Should all Christian Churches no longer seek state's recognition of marriages?

Thread to discuss pros and cons of the following ideas:
[LIST]
*]The Church should no longer seek to have the State recognize Church marriages, because what the State is acknowledging is now so drastically different than what the Church recognizes. Couples will forfeit tax benefits as a result unless they participate in a separate secular ceremony. In so doing, the Church severs association with what the State considers a marriage. The State thus must treat them as single individuals who have a Church-only recognized marriage.
*]All Church organizations, such as Catholic Charities, or as the Bishops’ Refugee group once did, shall forfeit all State funding. Would this compromise the State’s influence to coerce religious organizations into recognizing State doctrines?
[/LIST]What do you think?

I have been thinking for some time that the only way to preserve the sanctity of marriage would be for churches to stop participating in state marriage, and perform sacramental marriage only. State marriage would effectively be a “civil union” and True Marriage, as a sacrament, would only be performed by churches.

This would necessitate people of faith to have it done twice, once by the Church and once by the state, but it would offer more protections to churches that refuse to be involved in gay marriage.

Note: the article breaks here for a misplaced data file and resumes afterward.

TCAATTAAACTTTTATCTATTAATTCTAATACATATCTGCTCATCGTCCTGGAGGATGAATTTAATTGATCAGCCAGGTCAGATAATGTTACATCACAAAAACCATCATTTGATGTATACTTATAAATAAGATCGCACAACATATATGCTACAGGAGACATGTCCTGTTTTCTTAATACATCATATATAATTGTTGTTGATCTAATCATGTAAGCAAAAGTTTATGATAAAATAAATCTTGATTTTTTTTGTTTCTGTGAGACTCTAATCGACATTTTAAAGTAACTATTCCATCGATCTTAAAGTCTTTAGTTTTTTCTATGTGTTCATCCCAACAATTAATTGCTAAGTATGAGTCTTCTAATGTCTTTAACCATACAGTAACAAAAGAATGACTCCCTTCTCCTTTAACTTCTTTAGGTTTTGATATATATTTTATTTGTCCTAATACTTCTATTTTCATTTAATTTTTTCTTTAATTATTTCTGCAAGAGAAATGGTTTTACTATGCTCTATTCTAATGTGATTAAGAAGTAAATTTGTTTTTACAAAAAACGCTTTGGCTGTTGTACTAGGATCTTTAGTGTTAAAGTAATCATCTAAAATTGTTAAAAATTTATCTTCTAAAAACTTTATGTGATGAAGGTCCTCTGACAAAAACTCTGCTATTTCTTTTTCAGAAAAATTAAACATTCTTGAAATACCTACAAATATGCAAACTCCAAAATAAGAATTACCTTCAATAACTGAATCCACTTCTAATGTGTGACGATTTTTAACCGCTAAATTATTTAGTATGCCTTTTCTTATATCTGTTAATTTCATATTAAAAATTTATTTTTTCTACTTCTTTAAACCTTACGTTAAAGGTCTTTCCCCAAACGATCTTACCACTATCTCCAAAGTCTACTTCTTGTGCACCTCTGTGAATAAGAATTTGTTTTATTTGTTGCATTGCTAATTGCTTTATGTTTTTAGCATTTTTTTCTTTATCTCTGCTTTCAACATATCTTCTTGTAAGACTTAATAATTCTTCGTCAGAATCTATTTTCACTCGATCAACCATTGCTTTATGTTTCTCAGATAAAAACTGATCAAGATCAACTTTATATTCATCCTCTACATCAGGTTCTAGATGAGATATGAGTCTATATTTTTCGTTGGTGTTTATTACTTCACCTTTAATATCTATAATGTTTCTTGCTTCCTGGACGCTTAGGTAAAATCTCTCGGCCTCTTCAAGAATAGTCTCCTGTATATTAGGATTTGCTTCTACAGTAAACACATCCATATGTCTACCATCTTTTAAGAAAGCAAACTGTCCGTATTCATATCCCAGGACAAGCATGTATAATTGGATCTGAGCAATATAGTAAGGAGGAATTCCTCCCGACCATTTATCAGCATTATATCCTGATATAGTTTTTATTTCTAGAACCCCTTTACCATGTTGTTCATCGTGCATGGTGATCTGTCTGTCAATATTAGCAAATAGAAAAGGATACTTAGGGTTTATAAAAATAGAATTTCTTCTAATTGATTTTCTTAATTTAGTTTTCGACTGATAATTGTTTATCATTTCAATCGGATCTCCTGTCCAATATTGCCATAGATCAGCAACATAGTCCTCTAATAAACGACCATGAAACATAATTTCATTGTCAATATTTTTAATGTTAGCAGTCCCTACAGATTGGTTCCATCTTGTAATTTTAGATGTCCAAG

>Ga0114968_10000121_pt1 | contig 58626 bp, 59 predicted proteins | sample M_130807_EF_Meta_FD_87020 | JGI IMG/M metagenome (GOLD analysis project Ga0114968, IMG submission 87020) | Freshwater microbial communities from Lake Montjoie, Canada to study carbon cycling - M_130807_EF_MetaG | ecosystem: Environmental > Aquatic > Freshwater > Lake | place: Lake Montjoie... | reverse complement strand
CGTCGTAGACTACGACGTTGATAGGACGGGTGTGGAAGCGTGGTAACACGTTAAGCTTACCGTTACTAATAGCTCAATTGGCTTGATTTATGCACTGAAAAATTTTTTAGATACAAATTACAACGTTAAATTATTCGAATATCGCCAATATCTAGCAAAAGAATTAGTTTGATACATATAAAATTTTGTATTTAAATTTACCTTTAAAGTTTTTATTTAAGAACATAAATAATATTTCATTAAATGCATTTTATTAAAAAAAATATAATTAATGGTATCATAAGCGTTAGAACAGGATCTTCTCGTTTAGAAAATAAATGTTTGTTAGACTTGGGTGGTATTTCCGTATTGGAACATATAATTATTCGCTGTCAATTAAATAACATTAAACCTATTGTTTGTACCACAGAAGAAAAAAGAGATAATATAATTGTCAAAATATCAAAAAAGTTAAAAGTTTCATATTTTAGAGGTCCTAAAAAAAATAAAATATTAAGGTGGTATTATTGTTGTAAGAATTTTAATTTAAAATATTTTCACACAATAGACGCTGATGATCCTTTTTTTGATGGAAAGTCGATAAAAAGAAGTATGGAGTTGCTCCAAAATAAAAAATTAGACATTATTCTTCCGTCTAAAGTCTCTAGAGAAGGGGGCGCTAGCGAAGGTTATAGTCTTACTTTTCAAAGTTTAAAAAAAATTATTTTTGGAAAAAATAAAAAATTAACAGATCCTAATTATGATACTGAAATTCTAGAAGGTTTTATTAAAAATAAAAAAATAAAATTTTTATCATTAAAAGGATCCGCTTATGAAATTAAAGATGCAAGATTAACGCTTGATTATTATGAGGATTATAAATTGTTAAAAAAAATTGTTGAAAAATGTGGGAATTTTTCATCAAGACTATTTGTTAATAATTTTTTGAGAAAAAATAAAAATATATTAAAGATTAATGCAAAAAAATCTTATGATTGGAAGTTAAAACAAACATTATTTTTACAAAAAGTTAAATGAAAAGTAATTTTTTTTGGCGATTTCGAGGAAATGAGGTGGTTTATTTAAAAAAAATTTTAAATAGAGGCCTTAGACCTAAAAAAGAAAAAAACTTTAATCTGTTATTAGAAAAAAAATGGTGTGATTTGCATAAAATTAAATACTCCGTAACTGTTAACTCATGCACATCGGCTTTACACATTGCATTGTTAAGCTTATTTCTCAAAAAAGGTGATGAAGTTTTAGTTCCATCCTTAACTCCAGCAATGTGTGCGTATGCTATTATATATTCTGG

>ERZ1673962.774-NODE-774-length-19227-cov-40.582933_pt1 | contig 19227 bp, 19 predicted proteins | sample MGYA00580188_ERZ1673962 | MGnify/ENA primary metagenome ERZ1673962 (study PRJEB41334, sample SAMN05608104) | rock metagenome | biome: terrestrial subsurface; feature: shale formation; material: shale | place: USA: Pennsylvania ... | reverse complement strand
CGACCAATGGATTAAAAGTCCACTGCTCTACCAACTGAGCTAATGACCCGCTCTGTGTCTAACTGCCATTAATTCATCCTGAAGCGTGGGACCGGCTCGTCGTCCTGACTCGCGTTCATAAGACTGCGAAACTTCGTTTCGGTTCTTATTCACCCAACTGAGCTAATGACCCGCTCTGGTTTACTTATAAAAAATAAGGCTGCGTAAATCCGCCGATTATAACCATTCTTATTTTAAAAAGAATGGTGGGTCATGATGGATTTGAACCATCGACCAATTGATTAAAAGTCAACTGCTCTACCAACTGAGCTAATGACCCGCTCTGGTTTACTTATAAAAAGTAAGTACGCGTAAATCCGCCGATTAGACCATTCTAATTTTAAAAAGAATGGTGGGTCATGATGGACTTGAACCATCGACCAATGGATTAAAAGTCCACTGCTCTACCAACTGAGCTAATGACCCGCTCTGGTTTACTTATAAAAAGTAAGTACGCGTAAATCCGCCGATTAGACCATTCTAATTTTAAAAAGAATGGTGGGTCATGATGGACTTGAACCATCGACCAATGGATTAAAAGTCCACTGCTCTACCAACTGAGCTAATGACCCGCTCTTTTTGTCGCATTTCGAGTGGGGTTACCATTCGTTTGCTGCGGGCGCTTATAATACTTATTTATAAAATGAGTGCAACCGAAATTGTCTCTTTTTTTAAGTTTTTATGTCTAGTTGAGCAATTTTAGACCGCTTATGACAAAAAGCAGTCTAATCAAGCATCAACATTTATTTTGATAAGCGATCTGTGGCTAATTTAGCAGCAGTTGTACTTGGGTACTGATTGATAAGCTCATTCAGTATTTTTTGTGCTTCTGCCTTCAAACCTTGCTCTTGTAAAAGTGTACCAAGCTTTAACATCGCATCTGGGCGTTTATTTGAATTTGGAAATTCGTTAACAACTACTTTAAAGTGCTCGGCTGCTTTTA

I have often thought that this might be the way things end up going.

My concern though is that we might end up with a situation like the one in Mexico, where you have lots of couples with marriage licenses who are living together, maybe even have children, but are “saving up” for the “big Church wedding” that may never come. Americans seem to have a perception that “Church weddings” are grand affairs already (though I know many of us CAFers know that they don’t have to be at all. ;))

I would also wonder what the responsibility of individual American citizens would be in this case - to forego the state benefits of marriage altogether, or to go ahead and do the two ceremonies? This places a lot of burden on the couple.

I think there is also a downside to this. People are lazy and if they have to do something twice, they may just opt to get married by the State only, since they will be under the impression that is the one that matters.

Also, people may think church marriage might be an optional ceremony or they may see the church ceremony as not as important because it doesnt have any affect or say in the “real world.”

In my state, the JOTP “ceremony” is little more than the couple signing the license before a hired witness. In a Church wedding, the priest is the witness. I don’t think it is beneficial for people who are actually married to not be married by the state as well. There are more complications than not getting a tax rebate, which isn’t significant anyway. If it comes to a point where the Church has to forgo tax breaks in order to refuse to “marry” those who are not eligible for marriage, then that’s what has to be.

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In a sweeping historic decision released on June 26, the US Supreme Court has ruled that the Fourteenth amendment to the US Constitution requires all states to grant legal recognition to …

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Title slightly altered for non-Catholic Christian response.